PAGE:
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Batteries power much of your daily life, so today we're going to talk about how they work. We're also explaining how terminal voltage results from the natural internal resistance of every real battery. We'll get into both series and parallel circuit configurations, and how the laws of conservation affect the current and voltage for each.

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Shini: This episode is supported by Prudential. Resistors, batteries, and capacitors – these are just a few of the tools you use to build circuits, and provide power to the world around us. Today, we’re going to build some basic circuits out of resistors and batteries to figure out how they react and change, depending on their configuration.

For instance, in this circuit, I’ve got a battery connected to a light bulb. Easy enough, right? The battery provides a voltage, generating a current that runs through the whole circuit, lighting up our connected light bulb due to its resistance.

Now, what if you have two identical light bulbs in a row? How will the current change? How bright will each one be? And what if, instead of two identical light bulbs on the same wire, you place the second bulb on its own wire that connects to the battery? These are all basic DC, or direct current circuits, made up of batteries and resistors with current flowing constantly out of the battery in one direction. We’ll talk about currents that aren’t so constant later on, but for now, everything we deal with will be a DC circuit. And hopefully, once we’re through, these bulbs here won’t be the only ones lighting up!

[Theme Music]

Let’s start our anatomy of a circuit lesson with our source of energy: the battery. An ideal battery provides a constant voltage to a circuit, powered by its conversion of stored chemical energy to electrical energy. Scientists say that the battery is a source of electromotive force, because it gets charge to move – but it’s not really providing a force, but rather a difference in electrical potential.

So we shorten this to say that the ideal voltage supplied by the battery is its emf. Ideally, the battery uses all of its voltage to power the devices in a circuit. But, like most things in real life, batteries aren’t perfect.

While a battery’s purpose is to provide a steady voltage, its inner workings still contain conductive materials that will naturally lose energy as heat. Like when you watch Crash Course on your phone for three hours and it gets warm. That heat is partly caused by the components inside the battery having resistance, and you know that when there’s resistance in a flow of current, power will be drawn and released – often in the form of heat.

In a circuit, you model this effect as an internal resistance between the battery’s terminals. So, when you measure the actual voltage between the terminals of the battery, you get a value that’s less than our ideal emf potential. This real voltage is called the terminal voltage.

And you calculate the terminal voltage by subtracting the voltage drop due to internal resistance from the supplied emf voltage, designated by a script E. This internal voltage drop, according to Ohm’s law, is equal to the current through the circuit times the internal resistance. The internal resistance is typically much smaller than the resistance of any connected devices, so the terminal voltage is usually only a little bit less than the emf voltage.

For example, say you have a 12 Volt battery with no internal resistance, and it’s connected in a circuit with a resistor of 100 Ohms. You can use Ohm’s Law to find that the resulting current is 0.120 Amperes.

Now, let’s say that the battery has an internal resistance of 1 Ohm. If you substitute Ohm’s law into our equation for terminal voltage and solve the equation with both the internal resistance and the resistance of the circuit it’s hooked up to, you find that the current through the circuit is now 0.119 Amperes.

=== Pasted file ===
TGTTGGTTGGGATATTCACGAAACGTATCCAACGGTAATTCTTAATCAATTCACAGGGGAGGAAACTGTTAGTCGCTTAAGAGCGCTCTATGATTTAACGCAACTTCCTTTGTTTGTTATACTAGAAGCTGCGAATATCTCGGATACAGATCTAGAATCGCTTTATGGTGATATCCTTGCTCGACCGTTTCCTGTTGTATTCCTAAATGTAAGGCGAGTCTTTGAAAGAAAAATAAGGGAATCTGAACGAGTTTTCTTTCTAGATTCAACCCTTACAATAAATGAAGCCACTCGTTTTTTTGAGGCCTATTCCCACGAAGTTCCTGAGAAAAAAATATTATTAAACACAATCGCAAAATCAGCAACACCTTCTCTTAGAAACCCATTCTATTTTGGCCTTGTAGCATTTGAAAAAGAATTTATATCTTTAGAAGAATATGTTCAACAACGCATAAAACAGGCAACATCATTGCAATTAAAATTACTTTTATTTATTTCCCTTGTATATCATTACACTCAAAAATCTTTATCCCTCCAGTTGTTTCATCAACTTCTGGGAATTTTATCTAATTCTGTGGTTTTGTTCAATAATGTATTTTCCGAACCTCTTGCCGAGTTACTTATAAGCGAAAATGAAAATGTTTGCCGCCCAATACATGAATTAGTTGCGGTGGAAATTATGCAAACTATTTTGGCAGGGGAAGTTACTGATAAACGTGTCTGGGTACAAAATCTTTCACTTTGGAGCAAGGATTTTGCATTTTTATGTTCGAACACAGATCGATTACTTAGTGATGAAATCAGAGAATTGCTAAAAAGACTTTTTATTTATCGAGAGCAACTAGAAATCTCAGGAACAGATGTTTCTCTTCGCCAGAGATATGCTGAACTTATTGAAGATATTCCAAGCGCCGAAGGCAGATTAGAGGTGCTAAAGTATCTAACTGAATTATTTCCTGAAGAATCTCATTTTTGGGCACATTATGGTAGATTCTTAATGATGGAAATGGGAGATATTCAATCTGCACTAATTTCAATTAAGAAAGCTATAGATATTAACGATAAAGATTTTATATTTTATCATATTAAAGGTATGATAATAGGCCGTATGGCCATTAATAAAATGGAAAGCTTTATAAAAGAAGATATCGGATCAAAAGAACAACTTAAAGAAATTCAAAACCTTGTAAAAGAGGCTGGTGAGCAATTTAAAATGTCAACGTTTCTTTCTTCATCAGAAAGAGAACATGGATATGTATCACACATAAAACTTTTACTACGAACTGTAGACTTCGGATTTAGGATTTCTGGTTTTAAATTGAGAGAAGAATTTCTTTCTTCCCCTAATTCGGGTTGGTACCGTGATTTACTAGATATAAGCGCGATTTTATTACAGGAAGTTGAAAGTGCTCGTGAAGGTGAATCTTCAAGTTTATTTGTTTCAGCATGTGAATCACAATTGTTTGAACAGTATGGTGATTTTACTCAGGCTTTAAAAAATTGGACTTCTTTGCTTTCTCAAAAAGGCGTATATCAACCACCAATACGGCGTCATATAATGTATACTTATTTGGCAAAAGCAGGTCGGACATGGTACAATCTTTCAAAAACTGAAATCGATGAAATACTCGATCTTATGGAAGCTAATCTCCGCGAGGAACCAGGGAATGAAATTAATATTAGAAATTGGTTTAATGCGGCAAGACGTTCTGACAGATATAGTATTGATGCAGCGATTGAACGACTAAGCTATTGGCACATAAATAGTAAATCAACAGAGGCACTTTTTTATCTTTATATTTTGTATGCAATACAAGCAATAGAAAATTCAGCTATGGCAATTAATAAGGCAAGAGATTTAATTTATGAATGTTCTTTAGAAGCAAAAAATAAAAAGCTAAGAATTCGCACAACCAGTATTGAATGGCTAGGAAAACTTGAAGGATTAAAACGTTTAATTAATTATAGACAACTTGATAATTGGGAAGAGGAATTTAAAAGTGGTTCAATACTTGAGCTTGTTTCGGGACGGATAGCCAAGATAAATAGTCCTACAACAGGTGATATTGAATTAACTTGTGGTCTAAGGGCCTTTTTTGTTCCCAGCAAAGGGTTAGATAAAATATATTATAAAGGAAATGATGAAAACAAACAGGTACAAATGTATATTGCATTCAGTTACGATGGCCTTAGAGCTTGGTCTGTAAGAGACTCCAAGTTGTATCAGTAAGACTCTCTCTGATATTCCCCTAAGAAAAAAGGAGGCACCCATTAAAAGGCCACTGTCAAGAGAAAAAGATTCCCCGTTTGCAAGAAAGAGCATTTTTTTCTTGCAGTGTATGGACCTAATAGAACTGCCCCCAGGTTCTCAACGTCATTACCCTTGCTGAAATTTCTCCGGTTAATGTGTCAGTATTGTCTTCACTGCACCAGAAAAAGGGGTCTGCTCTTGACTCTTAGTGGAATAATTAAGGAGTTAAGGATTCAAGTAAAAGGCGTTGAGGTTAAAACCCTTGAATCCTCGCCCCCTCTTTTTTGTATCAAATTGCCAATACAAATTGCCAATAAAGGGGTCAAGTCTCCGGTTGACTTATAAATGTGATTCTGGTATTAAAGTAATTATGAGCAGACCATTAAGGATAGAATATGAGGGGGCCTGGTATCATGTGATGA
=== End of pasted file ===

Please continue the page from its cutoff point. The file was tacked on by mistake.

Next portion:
Compared to the ideal battery, it’s only a 1 milliampere difference. Now, to find out exactly how much power is lost to the battery’s internal resistance, you can use the power expression we used in our last lesson: power equals current times voltage. Because, that equation shows the rate at which energy is converted from electricity into another form of energy, such as heat, light, or mechanical power.

But since we don’t know the voltage drop across the internal resistance, you can use Ohm’s law, and substitute “current times resistance” for the voltage. From this equation, you can see that the internal resistance causes the battery to use about 14 milliwatts of power. Now, you might have noticed in this example, that while the two resistance values were different, the current going throughout the whole circuit was the same.

When at least two resistors are connected along the same path, they’re connected in series, and any devices connected in series have the same current flowing through them. And while all resistors along the same wire have the same current, they each have different voltages dropping across them. According to the conservation of energy, the total voltage supplied to the system is equal to the sum of all the voltage drops across the circuit.

Think of it as a river, like we’ve done before, with each resistor as a group of rocks sitting in the water. The current will be the same going through each set of rocks, whether it’s a pile of large boulders, with high resistance, or a clump of small pebbles, with low resistance. Since it’s much easier for current to go through small pebbles, the energy spent going through them is low.

And for large boulders, which offer higher resistance, more energy will be lost. And this change in potential energy is just like a voltage drop. For the same current, the voltage drop across greater resistances is higher than the lower voltage drops for the low resistances.

But let’s figure out how to express this mathematically. If the voltage supplied by a battery is the equal to the sum of all voltage drops across, say, three resistors in a series, you can substitute Ohm’s law for each resistor. The voltage drop across each resistor is proportional to its resistance.

Also, since the current is equal for all of the components, you can represent the total resistance of the circuit as the sum of all the resistances in the series. This total is called the equivalent resistance. Now there’s another way you can combine resistors in a circuit – by splitting one path of current into two or more branches.